Figure 3 shows the Kaplan-Meier plot. The rate ratio for the intervention group compared with the control group was 0.66 (0.46 to 0.96). The reconsultation rates were similar for all patients in group A. For the 47 patients in group B (20% of all patients), all of whom were told by their doctor that antibiotics were definitely indicated, 44 (94%) took their antibiotics.

Figure3

Kaplan-Meier plot of number of days between consultation and day of taking antibiotics for those who did and did not receive information leaflet

Discussion

Use of antibiotics by patients with acute bronchitis can be reduced by providing patients with a simple information leaflet about the use of antibiotics and the natural course of acute bronchitis and giving reassurance after a consultation and examination that their condition is not serious. The use of the patient information leaflet reduced the use of antibiotics by nearly a quarter. If these results are extrapolated to national figures, about 750 000 fewer courses of antibiotics could be prescribed each year.

This may underestimate the true efficacy of the leaflet as all patients were also reassured verbally by their general practitioner that antibiotics were not definitely indicated at the time of the consultation. The effect of the leaflet was seen not only at the time of the consultation but continued over the following two weeks of observation. By contrast, when the general practitioner recommended that antibiotics were definitely indicated, nearly all patients said they did take them, emphasising the strong influence of doctors' advice on patient compliance.

Prescribing and management strategies for acute bronchitis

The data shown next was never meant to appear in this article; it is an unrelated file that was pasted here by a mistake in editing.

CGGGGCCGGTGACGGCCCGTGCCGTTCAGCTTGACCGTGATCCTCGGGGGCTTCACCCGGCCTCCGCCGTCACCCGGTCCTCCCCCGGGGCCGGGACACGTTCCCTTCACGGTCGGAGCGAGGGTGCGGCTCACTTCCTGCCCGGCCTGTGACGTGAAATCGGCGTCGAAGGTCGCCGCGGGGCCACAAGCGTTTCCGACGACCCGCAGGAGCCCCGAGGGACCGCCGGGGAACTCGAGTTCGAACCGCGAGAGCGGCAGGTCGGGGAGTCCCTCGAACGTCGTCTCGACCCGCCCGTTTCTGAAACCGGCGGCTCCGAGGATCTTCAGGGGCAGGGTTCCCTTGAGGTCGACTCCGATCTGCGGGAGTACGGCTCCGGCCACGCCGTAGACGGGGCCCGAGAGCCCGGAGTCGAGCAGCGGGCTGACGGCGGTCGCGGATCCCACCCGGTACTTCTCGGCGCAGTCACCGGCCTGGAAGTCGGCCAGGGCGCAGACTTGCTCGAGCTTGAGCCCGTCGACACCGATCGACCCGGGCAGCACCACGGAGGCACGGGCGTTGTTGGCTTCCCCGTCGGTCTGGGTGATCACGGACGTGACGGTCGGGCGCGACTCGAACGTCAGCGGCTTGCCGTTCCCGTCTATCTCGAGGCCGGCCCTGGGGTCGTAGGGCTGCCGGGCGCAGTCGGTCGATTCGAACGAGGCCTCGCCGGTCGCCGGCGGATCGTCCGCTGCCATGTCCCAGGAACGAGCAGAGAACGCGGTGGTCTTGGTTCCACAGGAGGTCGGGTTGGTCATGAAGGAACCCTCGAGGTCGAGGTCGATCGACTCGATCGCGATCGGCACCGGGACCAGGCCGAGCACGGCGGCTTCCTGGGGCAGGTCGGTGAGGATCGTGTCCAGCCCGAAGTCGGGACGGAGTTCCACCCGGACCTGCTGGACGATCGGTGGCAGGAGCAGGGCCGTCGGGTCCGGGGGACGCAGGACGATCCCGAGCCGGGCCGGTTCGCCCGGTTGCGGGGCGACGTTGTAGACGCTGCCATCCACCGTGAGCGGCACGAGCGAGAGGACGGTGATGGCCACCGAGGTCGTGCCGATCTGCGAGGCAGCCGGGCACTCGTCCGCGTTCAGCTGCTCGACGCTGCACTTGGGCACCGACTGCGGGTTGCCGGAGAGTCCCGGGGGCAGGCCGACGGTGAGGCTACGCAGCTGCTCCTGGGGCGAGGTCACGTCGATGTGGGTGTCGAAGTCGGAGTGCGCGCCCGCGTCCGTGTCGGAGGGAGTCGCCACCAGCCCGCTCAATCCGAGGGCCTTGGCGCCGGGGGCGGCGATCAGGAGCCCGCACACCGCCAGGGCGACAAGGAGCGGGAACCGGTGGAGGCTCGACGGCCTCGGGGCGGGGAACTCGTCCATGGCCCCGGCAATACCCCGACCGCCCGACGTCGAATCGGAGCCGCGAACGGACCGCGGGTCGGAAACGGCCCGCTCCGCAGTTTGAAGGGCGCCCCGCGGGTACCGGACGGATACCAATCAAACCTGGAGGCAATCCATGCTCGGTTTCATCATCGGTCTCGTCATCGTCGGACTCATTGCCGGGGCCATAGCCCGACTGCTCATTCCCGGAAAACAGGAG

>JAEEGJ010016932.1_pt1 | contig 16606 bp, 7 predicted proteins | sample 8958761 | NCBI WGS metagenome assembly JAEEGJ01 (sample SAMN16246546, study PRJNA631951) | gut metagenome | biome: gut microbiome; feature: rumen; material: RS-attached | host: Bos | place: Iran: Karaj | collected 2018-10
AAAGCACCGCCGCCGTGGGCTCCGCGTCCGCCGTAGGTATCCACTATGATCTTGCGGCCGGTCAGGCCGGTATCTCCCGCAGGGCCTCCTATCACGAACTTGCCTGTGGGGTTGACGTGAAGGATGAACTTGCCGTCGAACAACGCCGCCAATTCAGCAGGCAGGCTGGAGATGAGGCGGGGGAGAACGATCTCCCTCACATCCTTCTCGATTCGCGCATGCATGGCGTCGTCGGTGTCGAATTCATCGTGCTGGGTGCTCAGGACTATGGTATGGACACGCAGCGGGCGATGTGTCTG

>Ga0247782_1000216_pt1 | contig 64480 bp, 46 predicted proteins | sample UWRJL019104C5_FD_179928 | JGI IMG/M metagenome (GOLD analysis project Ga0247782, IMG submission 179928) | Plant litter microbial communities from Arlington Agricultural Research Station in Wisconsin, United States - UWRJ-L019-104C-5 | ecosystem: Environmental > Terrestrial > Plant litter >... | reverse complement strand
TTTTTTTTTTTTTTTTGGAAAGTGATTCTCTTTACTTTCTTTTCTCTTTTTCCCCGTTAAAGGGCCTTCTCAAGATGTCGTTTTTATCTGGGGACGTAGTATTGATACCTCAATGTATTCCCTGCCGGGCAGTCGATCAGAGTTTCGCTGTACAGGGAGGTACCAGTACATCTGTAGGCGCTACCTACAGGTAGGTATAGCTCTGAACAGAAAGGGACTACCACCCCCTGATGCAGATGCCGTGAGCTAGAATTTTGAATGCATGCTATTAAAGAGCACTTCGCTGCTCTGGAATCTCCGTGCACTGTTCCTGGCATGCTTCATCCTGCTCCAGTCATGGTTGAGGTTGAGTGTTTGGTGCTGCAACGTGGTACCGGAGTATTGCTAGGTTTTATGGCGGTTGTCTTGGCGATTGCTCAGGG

Most episodes of acute bronchitis resolve on their own, and how to identify those few patients who may benefit from antibiotics is not clear. 2 11 Prescribing antibiotics for patients with such self limiting conditions can be counterproductive as it reinforces the belief that antibiotics are beneficial and encourages future consultations. 9 11

Providing patients with information and using a delayed prescription have been advanced by the National Prescribing Centre of the NHS11 and the Standing Medical Advisory Committee of the Departments of Health12 as strategies for reducing antibiotic use in the community. Open studies of managing uncomplicated respiratory infection in adults13 and sore throat and otitis media in children in primary care1416 have shown that such strategies result in fewer people taking antibiotics. Our study supports this approach for adults with acute bronchitis. There are nearly 3 million consultations for acute bronchitis annually in England and Wales1 and an incidence of up to 70 per 1000 for a practice population of previously well adults.7 Reducing antibiotic use by a quarter would substantially influence antibiotic use in the community, as currently up to three quarters of UK adults who consult with acute bronchitis receive antibiotics, and the figures are even higher in some other European countries. 911 17

Further studies could assess whether reassurance and sharing information and prescribing decisions would lead to longer term benefits for individuals and the community in terms of less dependence on antibiotics. 9 11 18 Little et al showed that prescribing antibiotics for sore throat and otitis media increased the likelihood of consultations during future episodes. 16 19 For acute bronchitis, we have shown that pressures at home and work and concerns about the seriousness of the problem are also associated with the likelihood of seeking medical attention.20